Tasmania to apply therapeutic approach in raising age of criminal responsibility to 14
Dechlan Brennan – December 7, 2023
Indigenous groups, legal experts and advocates have commended a commitment by the Tasmanian government to raise the age of criminal responsibility from 10 to 14.
They have however noted it falls short of their calls for the raising to be immediate, with the Tasmanian government pledging to implement the reforms by 2029.
On Tuesday, the the Tasmanian government released their Youth Justice Blueprint 2023/24, committing to raising the age to 14 – without exceptions – as well as raising the minimum age of detention to 16.
Change the Record’s Maggie Munn congratulated the Tasmanian government on the decision, urging them to work with people who are involved at the coal face of youth and Indigenous welfare.
“I implore the Rockliff government to work with experts and communities on the ground to pass legislation as soon as feasibly possible,” they said.
“It is crucial that this legislation meets its intent: to divert children away from the criminal legal system and to give them all the support they need to have a safe and healthy childhood, where they have every opportunity to thrive.”
Tasmania Minister for Youth, Roger Jaensch, said the nation-leading blueprint had been developed alongside other agencies, young people and key stakeholders and was designed to ensure improved outcomes for children and young people who have interacted with the justice system.
“We will make Tasmania the nation’s leading jurisdiction on youth justice reform,” Mr Jaensch said.
“We will do this by developing alternatives to detention for children aged up to 15 years that result in better outcomes for young people and the communities they live in.”
He said children who are at risk, or who have already been engaged in the justice system, have a unique set of needs that require multiple service systems.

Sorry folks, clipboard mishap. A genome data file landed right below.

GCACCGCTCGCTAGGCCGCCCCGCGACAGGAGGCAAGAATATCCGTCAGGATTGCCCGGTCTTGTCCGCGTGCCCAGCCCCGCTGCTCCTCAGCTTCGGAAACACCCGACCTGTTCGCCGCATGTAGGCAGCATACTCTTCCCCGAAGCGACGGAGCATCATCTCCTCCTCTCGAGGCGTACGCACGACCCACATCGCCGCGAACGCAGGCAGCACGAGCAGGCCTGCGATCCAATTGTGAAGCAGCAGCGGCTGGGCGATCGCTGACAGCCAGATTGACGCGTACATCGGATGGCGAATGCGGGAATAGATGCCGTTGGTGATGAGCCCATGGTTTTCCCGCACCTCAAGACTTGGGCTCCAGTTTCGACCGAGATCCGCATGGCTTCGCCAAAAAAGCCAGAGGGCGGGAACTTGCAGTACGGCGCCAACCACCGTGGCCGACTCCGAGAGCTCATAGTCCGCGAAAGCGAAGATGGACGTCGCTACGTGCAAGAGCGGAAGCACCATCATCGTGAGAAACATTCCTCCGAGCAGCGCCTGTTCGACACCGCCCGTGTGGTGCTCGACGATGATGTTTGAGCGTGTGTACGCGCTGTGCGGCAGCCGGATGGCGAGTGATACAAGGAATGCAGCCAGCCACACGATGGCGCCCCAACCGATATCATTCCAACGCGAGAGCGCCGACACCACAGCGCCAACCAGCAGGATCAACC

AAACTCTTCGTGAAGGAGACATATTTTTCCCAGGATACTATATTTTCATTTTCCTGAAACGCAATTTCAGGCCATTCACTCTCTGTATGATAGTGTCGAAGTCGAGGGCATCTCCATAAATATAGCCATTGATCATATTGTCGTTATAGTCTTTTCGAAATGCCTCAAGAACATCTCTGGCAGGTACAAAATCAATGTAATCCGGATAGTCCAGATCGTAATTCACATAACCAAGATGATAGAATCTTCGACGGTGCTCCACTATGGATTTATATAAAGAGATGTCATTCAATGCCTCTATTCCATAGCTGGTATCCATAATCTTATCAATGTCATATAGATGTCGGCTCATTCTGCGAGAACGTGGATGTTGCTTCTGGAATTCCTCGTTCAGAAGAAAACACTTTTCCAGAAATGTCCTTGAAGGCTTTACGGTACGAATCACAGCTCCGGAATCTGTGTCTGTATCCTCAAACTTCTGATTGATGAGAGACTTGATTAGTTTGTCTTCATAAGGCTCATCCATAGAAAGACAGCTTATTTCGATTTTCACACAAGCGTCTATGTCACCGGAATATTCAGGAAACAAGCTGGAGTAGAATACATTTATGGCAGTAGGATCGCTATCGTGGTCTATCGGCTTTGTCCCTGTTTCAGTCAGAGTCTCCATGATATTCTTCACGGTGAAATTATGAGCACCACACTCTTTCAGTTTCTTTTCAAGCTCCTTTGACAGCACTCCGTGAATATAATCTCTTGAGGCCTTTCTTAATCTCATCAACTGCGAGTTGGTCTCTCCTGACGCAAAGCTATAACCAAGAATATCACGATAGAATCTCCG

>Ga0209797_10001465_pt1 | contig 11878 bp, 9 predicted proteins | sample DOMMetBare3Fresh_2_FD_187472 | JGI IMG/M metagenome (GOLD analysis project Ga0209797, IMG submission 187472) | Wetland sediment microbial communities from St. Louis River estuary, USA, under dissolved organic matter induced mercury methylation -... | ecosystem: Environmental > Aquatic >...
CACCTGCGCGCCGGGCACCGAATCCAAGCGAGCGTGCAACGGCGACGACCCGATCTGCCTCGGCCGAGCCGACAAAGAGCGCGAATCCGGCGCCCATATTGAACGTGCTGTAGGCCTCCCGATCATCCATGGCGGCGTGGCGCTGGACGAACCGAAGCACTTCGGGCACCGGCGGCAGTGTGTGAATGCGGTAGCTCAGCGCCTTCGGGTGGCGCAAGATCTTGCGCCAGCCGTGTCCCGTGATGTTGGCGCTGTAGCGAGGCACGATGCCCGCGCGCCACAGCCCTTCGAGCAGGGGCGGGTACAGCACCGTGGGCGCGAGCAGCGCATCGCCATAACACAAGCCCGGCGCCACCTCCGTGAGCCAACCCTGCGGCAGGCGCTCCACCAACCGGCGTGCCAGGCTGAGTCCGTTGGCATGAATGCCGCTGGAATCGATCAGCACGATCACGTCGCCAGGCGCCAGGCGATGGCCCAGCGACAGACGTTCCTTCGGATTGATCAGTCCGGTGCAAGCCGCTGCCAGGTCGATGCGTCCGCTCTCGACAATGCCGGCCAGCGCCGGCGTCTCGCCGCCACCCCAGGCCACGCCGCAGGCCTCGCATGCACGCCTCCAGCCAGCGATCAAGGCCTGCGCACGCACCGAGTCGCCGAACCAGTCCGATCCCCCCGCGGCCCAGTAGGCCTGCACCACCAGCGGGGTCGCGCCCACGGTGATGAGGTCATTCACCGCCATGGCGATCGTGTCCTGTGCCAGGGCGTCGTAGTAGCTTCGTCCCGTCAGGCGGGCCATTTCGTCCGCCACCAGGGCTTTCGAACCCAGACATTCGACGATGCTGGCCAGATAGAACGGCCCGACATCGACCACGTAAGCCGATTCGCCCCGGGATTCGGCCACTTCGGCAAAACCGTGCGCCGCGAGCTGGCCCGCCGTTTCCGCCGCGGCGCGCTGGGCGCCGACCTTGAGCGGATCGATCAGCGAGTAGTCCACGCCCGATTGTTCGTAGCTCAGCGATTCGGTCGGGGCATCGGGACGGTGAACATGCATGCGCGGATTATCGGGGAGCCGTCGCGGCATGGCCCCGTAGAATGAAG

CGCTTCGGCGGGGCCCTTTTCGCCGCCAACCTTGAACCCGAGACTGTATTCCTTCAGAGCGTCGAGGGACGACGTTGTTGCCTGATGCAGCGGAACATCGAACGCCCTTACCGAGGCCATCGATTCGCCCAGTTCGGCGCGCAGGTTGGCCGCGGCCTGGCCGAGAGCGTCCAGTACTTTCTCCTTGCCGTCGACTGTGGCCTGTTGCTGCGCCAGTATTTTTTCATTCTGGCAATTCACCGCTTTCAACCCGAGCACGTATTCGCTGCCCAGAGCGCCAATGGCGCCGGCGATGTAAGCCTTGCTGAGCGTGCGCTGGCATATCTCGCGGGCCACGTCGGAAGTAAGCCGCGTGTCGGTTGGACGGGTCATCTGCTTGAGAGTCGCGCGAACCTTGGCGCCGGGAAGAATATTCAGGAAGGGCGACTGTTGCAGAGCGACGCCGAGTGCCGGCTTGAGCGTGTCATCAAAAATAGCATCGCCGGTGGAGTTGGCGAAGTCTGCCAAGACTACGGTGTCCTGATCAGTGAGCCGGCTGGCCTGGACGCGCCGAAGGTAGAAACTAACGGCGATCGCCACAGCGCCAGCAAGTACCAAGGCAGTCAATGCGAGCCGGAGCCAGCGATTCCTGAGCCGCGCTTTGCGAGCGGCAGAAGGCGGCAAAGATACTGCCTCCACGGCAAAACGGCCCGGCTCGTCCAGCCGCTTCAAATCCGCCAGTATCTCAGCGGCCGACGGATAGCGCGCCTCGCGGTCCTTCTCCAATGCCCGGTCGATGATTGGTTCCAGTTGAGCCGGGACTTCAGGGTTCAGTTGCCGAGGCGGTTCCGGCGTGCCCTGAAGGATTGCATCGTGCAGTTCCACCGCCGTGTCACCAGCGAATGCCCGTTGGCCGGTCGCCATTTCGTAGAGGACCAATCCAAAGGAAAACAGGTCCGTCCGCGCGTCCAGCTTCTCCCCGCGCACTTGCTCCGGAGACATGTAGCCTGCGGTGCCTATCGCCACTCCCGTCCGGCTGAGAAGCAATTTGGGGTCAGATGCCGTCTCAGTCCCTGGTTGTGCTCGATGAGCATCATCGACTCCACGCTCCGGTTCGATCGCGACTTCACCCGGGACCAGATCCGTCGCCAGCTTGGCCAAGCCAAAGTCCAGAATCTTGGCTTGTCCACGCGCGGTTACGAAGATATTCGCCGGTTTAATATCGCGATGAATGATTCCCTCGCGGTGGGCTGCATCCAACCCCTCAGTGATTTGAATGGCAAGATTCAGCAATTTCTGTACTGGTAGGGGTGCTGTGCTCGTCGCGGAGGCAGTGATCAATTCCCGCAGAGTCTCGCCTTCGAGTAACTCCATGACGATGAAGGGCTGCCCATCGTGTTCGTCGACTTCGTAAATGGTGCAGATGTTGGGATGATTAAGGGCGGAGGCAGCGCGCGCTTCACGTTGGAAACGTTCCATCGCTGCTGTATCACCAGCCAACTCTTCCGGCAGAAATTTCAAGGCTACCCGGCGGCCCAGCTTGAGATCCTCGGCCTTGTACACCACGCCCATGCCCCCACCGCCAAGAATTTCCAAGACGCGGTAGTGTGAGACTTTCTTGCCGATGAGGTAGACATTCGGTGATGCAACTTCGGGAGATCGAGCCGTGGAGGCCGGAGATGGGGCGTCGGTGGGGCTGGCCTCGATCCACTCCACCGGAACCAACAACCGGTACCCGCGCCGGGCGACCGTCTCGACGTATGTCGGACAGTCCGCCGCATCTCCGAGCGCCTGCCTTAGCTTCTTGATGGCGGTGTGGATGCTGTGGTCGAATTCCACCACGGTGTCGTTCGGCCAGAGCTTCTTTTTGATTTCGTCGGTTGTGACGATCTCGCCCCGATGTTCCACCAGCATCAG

“This requires working collaboratively across government and the community to establish better connections for vulnerable children and young people, their families, and services,” he said.
The report outlines Tasmania’s intention to focus on Youth Justice from a therapeutic standpoint.
“A therapeutic approach in youth justice settings frames children and young people as vulnerable and in need of support and healing, as opposed to punishment or fear,” the report stated.
“It promotes behaviour change by providing guidance and support, a sense of self, and the safety and security to encourage growth and development.”
A letter sent to all Premiers, Attorneys-General, and Health Ministers in December 2021 from a group of 32 health and medical organisations, said the medical consensus was children under the age of 14 are undergoing significant growth and development, and may not have the required capacity to be considered criminally responsible.
Raise the Age, a coalition of welfare groups, noted whilst the delay until 2029 was disappointing, Tasmania is set to become the first Australian jurisdiction to “meet the minimum standards set by the United Nations and recommendations by medical and child development experts”.